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Base and Bedding Strength

The shear strength of the discontinuity planes in RocTopple can be modeled using one of the following strength criteria: Mohr-Coulomb or Barton-Bandis. These strength parameters are defined in the Base and Bedding Strength tab of the Input Data dialog. To open the tab:

  1. Select Input Data on the toolbar or the Analysis menu or press F3.
  2. Select the Base and Bedding Strength tab.

Base and Bedding Strength tab

You can specify strength criteria independently for each discontinuity plane (Base Joints and Toppling Joints). Although the dialog refers to the discontinuities as "joints," the actual discontinuities in your slope model can be any type of planar discontinuity due to bedding, faults, joints, schistosity, etc.



The Mohr-Coulomb model relates shear strength, , and normal stress , according to Eqn.1:

Mohr-Coulomb eqn Eqn.1

where eqn 2 icon is the friction angle of the joint plane and c is the cohesion.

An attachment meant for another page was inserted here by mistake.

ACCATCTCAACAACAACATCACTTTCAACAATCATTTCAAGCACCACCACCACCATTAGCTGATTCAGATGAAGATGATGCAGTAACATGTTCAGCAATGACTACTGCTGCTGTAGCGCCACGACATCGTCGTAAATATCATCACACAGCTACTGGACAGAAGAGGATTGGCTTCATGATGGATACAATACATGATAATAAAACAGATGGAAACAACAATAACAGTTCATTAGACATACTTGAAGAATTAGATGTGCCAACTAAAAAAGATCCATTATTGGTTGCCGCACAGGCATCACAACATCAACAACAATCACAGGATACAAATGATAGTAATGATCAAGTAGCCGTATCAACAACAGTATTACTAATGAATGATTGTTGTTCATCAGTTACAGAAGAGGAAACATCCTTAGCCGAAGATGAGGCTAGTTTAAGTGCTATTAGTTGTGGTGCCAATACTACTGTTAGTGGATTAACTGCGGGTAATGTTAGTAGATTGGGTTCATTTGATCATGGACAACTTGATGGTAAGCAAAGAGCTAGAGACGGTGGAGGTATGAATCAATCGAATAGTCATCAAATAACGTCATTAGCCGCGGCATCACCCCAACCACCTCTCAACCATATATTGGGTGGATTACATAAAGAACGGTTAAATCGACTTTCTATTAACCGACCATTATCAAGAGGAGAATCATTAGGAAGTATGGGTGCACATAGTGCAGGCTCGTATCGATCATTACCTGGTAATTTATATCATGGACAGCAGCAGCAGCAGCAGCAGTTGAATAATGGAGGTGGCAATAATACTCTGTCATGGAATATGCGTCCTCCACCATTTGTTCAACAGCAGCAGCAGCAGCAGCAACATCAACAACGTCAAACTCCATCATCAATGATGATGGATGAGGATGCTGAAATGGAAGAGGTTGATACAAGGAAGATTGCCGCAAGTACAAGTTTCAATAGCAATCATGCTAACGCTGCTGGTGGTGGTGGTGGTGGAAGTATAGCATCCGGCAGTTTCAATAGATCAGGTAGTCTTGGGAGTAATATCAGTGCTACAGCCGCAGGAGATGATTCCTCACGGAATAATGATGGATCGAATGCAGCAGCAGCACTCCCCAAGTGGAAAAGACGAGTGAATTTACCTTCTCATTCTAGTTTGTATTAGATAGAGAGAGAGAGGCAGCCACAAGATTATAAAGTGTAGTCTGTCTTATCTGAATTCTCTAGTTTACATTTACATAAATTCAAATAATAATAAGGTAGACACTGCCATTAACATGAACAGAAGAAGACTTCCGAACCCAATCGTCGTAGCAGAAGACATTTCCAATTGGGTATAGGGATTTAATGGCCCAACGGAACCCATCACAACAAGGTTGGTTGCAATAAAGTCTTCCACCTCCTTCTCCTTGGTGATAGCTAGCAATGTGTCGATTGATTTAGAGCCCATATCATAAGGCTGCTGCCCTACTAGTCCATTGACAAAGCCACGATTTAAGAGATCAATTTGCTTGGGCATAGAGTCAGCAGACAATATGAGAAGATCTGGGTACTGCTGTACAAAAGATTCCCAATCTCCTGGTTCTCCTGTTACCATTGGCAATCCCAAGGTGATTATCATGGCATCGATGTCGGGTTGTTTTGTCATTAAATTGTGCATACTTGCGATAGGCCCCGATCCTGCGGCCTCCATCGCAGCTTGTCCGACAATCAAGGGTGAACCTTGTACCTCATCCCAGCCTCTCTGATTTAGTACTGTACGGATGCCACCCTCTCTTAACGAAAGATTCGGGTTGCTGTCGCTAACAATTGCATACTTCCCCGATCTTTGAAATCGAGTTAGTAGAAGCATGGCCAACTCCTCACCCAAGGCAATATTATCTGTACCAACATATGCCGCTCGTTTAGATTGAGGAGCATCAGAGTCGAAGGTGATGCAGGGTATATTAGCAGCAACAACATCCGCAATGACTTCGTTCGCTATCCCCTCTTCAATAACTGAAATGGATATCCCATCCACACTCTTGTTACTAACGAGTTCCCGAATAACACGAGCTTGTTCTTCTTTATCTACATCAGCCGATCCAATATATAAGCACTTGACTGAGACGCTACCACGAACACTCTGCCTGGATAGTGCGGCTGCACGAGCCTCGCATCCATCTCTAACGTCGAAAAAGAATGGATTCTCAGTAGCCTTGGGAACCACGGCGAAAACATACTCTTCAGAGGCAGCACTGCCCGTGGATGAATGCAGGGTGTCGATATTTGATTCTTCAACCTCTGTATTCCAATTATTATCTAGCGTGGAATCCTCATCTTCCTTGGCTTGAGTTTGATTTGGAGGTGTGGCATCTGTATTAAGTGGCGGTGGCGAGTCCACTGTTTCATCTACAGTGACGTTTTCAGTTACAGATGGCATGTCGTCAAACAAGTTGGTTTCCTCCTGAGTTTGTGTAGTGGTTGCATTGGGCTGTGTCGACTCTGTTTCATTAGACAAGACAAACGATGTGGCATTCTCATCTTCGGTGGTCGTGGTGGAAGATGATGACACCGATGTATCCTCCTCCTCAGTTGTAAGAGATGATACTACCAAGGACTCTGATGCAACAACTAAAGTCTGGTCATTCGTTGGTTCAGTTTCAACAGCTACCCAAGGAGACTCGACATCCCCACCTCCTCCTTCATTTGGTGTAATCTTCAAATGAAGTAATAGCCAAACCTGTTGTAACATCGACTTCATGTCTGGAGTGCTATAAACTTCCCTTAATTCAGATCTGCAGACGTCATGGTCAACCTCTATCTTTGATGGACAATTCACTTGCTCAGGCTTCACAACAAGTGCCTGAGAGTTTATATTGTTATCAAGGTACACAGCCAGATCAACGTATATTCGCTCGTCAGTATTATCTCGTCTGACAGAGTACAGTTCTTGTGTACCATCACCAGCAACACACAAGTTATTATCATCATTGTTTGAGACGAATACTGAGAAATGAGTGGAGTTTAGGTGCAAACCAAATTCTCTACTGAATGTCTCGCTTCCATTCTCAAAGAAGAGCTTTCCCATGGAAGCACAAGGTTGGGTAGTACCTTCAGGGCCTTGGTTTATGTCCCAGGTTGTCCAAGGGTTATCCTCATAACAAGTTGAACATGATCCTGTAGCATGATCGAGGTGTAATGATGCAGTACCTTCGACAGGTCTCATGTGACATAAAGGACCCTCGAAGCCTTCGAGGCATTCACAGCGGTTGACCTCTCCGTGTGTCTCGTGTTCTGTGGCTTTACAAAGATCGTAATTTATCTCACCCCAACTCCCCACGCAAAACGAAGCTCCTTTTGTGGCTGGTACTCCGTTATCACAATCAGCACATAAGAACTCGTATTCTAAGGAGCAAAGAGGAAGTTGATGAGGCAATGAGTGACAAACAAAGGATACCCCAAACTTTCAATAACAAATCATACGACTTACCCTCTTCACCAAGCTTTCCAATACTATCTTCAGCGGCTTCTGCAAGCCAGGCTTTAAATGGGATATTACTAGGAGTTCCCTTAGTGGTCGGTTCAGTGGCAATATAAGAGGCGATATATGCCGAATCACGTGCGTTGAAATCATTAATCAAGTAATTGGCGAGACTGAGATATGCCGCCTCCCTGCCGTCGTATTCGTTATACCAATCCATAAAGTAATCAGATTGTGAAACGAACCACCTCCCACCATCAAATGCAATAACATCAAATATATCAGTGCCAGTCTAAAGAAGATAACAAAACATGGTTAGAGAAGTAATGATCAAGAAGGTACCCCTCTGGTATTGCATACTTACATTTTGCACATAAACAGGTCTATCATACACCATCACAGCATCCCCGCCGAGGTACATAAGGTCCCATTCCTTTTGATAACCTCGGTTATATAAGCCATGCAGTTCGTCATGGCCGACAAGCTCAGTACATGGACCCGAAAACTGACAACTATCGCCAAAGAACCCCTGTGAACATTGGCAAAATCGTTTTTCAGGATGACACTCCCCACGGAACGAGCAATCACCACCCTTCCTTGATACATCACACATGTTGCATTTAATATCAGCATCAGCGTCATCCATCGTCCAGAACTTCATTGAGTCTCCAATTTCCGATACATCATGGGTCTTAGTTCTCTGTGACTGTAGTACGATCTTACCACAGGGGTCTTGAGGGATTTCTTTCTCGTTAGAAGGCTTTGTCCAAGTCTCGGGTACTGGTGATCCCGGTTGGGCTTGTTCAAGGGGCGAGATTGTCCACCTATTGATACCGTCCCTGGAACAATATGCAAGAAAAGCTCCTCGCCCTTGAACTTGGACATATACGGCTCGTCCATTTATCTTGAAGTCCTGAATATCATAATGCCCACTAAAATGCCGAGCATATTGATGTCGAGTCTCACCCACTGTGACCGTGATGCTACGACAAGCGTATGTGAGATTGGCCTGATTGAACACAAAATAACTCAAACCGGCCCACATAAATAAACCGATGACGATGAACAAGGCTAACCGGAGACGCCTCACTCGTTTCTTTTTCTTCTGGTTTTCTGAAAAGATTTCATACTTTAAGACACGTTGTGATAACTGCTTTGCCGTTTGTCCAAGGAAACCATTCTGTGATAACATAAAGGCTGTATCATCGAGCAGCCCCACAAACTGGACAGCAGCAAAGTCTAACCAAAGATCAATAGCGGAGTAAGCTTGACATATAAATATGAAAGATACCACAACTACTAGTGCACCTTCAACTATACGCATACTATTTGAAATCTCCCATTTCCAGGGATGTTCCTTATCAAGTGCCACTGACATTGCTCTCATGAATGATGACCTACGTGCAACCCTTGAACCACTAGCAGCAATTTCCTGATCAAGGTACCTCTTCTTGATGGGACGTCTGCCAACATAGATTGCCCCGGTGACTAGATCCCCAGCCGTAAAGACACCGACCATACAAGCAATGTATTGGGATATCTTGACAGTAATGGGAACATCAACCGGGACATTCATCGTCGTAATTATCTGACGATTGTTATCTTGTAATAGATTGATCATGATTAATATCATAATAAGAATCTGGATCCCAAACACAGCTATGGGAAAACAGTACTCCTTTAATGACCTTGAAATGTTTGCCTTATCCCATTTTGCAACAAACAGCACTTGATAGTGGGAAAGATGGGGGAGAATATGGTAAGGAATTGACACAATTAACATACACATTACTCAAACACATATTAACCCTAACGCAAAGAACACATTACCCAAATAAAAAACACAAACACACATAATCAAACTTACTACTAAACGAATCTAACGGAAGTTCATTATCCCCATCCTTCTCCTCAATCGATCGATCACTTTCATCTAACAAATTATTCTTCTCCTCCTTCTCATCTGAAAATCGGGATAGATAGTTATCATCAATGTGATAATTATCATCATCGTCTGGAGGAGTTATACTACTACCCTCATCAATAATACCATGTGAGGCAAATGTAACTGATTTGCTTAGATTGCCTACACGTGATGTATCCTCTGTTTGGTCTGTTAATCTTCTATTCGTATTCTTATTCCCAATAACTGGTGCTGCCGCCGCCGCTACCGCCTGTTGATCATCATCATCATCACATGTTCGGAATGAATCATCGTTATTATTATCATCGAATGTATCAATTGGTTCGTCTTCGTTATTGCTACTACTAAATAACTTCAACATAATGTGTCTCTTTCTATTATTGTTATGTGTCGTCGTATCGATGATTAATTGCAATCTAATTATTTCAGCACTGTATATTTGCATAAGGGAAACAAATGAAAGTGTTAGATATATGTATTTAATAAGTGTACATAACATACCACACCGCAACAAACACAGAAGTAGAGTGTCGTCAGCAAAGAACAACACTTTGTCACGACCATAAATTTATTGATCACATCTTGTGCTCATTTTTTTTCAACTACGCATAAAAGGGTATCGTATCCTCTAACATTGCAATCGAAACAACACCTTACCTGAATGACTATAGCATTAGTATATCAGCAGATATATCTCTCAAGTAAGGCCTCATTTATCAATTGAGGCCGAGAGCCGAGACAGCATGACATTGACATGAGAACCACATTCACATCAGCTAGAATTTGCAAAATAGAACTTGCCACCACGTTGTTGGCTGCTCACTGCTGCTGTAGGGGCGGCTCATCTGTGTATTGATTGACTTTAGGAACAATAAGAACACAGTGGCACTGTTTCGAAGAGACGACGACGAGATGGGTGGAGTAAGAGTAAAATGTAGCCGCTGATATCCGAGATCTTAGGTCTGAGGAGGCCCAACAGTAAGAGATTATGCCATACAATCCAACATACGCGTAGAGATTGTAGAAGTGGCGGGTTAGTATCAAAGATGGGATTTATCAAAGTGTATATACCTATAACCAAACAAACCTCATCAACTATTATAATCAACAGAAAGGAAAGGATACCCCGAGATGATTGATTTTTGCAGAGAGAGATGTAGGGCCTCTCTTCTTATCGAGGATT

The original Barton equation for the shear strength of a rock joint is given by Eqn.2:

Barton equation 2 Eqn.2

where basic friction angle is the basic friction angle of the failure surface, JRC is the joint roughness coefficient, and JCS is the joint wall compressive strength [Barton, 1973, 1976]. On the basis of direct shear test results for 130 samples of variably weathered rock joints, this was later revised to Eqn.3:

barton-choubey eqn Eqn.3

where residual friction angle icon is the residual friction angle of the failure surface [Barton and Choubey, 1977]. Barton and Choubey suggest that residual friction angle icon can be estimated from Eqn.4:

Barton Bandis eqn 4 Eqn.4

where r is the Schmidt hammer rebound number on wet and weathered fracture surfaces and R is the Schmidt rebound number on dry unweathered sawn surfaces. Equations 3 and 4 have become part of the Barton-Bandis criterion for rock joint strength and deformability [Barton and Bandis, 1990].

NOTE: For more help on the shear strength of discontinuities, including a discussion of the Barton-Bandis failure criterion parameters, see Practical Rock Engineering (Chapter 4: Shear Strength of Discontinuities) on our website.

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